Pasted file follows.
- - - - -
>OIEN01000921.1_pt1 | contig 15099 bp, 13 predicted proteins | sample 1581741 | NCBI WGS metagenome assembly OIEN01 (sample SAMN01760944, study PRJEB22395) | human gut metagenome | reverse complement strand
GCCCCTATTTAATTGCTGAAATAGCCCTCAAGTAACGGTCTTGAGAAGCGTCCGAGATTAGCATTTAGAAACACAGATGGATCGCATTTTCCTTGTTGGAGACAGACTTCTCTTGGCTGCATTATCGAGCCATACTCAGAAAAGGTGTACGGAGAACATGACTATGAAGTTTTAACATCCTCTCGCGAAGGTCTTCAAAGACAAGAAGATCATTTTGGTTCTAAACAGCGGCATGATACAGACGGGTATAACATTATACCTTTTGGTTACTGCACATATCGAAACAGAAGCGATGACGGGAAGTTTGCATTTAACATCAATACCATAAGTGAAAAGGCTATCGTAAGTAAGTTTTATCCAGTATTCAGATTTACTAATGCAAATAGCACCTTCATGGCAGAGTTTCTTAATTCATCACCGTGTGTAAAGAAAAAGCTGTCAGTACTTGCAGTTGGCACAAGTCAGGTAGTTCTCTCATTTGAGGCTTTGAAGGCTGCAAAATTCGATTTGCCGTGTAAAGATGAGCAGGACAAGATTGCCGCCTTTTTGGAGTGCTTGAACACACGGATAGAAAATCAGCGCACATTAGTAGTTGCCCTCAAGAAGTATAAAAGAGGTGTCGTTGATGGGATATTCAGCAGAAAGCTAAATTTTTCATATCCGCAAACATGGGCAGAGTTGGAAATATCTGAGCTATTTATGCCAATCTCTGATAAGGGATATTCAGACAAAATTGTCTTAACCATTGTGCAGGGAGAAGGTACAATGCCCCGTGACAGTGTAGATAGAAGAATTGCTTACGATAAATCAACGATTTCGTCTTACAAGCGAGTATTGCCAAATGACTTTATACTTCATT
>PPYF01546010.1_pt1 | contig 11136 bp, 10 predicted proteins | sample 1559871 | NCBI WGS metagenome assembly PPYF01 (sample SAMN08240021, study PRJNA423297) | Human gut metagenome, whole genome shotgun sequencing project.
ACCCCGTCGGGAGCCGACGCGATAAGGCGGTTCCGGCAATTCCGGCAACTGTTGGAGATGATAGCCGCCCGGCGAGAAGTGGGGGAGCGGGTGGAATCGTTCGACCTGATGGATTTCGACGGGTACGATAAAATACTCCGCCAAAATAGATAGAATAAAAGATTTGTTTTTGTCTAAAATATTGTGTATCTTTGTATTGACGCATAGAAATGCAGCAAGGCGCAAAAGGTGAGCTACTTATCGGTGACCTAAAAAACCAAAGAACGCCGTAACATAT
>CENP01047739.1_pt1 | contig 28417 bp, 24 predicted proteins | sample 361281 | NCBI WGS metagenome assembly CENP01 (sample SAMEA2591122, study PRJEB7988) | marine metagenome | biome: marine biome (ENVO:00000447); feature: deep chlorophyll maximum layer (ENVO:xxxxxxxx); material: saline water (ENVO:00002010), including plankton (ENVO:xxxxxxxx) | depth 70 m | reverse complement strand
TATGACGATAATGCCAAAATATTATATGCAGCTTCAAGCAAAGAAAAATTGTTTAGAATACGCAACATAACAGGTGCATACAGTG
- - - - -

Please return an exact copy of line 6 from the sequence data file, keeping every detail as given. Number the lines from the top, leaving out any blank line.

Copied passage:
TATGACGATAATGCCAAAATATTATATGCAGCTTCAAGCAAAGAAAAATTGTTTAGAATACGCAACATAACAGGTGCATACAGTG